Using images of the male, whose age was close to that of most military personnel, Paul, with Ford as a medical consultant, created geometric models of the seven tissue types in the human head — scalp, bone, white and gray brain matter, membranes, cerebral spinal fluid, and air spaces. Over a year, they catalogued each of the tissue types seen in about 300 “slices” of a cadaver’s head, dividing what they saw into one-millimeter cubes and assigning each a tissue type for the computer simulation.
Paul also imported digitally processed, computed tomography (CT) scans of various helmet designs into the simulations to assess the protective merits of each against blast loading.
In a typical blast simulation, 96 processors on Sandia’s Red Sky supercomputer take about a day to process a millisecond of simulated time, Paul says. Since each blast scenario is simulated out to at least 5 milliseconds, each event can take about a week to calculate.
The 3-D simulations are visualized using two-dimensional multicolored images of a man’s head that record an enormous amount of data. Paul and Ford have focused three types of energy entering the brain that may cause TBI: compressive isotropic energy associated with crushing; tensile isotropic energy that tends to expand parts of the brain and could lead to cavitation; and shear energy that causes distortion and tearing of soft tissue. The pressure and stress within the brain show up on videos created from simulation colors moving in slow motion through and around the brain cavity.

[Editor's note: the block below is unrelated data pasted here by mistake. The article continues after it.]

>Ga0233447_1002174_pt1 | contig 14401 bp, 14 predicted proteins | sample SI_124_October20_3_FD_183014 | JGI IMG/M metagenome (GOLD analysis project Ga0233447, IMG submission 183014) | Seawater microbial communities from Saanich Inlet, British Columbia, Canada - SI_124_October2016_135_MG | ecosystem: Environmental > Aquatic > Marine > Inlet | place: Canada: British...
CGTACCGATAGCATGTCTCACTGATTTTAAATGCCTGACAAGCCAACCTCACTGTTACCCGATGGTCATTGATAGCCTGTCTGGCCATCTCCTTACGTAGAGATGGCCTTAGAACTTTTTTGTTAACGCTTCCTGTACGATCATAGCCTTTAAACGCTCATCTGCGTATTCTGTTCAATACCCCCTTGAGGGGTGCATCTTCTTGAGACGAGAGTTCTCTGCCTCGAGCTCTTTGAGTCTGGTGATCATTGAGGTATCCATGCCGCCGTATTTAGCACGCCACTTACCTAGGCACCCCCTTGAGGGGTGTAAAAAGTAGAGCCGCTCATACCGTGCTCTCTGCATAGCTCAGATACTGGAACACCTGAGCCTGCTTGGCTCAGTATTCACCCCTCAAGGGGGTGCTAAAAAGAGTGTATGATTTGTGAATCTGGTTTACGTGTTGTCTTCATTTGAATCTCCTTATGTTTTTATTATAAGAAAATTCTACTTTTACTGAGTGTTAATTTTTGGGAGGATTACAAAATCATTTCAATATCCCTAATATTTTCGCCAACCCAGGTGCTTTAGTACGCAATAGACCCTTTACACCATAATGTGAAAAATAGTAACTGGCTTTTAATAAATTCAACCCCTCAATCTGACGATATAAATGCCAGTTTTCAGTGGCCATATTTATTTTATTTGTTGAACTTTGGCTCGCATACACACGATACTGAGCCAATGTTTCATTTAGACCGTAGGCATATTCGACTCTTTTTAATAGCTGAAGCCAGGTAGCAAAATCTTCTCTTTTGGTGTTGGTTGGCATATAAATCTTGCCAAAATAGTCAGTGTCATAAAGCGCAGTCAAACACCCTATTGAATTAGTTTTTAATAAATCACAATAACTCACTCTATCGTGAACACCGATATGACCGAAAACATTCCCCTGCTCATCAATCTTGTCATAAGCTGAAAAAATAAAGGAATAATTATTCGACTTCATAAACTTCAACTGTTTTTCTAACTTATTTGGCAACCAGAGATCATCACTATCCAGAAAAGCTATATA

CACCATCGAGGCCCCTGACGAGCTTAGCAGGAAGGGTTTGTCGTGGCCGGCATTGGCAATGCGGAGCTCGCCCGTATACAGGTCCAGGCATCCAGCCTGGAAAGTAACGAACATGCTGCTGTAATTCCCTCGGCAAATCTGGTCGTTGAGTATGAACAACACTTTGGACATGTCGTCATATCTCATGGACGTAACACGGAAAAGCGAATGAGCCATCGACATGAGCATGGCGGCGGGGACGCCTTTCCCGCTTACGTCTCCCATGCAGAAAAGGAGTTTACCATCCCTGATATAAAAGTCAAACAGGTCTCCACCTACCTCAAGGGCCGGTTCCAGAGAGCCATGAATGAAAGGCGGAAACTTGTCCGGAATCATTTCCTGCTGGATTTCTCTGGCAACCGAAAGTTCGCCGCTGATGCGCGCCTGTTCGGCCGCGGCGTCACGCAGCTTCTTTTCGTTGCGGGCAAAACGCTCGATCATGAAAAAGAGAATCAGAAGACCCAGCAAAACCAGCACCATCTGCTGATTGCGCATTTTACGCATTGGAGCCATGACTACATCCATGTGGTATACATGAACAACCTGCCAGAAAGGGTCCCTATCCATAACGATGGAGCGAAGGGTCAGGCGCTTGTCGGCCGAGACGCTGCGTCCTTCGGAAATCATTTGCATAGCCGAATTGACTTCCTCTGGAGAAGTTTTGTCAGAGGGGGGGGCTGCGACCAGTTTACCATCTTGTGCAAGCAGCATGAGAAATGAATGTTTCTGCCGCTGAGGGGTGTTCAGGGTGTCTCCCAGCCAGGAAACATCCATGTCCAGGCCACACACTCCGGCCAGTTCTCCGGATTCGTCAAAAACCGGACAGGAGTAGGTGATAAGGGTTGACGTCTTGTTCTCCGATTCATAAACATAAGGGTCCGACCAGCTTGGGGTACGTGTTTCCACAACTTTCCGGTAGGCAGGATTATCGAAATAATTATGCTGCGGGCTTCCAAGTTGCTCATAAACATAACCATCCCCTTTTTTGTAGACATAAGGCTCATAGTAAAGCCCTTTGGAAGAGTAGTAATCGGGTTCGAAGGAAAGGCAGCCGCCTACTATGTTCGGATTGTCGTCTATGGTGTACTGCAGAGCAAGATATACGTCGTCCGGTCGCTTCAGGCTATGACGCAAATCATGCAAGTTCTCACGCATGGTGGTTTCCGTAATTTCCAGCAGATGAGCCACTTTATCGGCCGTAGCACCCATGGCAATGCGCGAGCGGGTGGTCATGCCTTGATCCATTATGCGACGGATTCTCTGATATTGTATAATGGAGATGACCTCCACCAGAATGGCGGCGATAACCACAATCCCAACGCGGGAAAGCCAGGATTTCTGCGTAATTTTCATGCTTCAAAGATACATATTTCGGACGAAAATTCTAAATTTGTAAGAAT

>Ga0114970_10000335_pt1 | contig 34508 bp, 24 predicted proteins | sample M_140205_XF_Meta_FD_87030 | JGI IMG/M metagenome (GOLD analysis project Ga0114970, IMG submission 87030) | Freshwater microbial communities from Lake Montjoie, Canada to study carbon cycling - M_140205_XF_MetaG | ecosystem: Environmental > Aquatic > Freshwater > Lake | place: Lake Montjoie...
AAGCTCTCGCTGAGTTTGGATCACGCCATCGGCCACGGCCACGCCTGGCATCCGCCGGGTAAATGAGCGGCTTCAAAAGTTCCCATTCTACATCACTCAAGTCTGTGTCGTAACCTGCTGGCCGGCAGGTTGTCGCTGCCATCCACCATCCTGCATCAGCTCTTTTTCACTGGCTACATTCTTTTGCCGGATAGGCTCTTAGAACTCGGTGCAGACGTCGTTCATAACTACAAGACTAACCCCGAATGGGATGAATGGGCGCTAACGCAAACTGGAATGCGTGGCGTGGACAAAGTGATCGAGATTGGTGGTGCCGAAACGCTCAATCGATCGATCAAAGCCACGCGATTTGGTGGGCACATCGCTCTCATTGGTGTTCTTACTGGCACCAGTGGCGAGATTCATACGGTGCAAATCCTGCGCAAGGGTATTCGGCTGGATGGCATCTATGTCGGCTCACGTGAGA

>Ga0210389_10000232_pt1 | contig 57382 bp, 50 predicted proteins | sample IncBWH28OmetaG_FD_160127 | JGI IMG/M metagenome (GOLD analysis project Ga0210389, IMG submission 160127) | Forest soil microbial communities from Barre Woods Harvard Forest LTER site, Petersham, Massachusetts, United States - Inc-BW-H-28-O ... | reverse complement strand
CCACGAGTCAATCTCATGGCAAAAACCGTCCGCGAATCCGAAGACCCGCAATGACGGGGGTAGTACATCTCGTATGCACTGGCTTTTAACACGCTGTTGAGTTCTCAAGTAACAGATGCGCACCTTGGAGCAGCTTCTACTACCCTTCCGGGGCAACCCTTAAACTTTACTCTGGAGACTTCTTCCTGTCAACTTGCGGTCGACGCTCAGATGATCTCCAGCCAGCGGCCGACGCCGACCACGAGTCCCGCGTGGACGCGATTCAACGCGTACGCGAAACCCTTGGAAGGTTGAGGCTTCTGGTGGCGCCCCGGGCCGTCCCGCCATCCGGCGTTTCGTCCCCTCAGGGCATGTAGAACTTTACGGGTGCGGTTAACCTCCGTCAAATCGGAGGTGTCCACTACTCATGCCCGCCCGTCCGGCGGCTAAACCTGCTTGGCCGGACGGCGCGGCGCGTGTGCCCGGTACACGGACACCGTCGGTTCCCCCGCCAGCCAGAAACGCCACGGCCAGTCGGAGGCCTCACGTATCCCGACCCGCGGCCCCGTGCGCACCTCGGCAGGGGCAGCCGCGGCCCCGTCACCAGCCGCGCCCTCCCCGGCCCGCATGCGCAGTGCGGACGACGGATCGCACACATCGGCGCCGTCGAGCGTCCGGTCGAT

On the clinical side, Ford studied 13 subjects who suffered mild TBI after IEDs exploded near them. Some were stunned, most lost consciousness at least briefly, and most cannot hold a job, he says.
The research partners hope to recruit more patients, especially active military personnel or veterans, who were exposed to blasts that did not penetrate the skin and who suffered a loss of consciousness, Ford says. Candidates must have no history of other blunt traumas.
A battery of tests measured the subjects’ memory, language, and intelligence. These results were correlated with changes in functional magnetic resonance imaging (fMRI) from the patients. The 3-D fMRI studies can detect and map networks in the brain used for processes like movement, vision, and attention. By comparing this data with those of a control group, Ford identified a subgroup of networks displaying abnormal brain activity in the patients. These results were then compared with energy deposition maps predicted by the computer simulations.
The research showed that certain regions of patients’ brains are hyperactive, perhaps because they are compensating for adjacent, damaged areas of the brain that were hit with high energy from the blasts. The hyperactive regions were those predicted to experience the least shear and tensile energies, according to the computer simulations, which can be used to predict where the hyperactivity will likely occur, they say.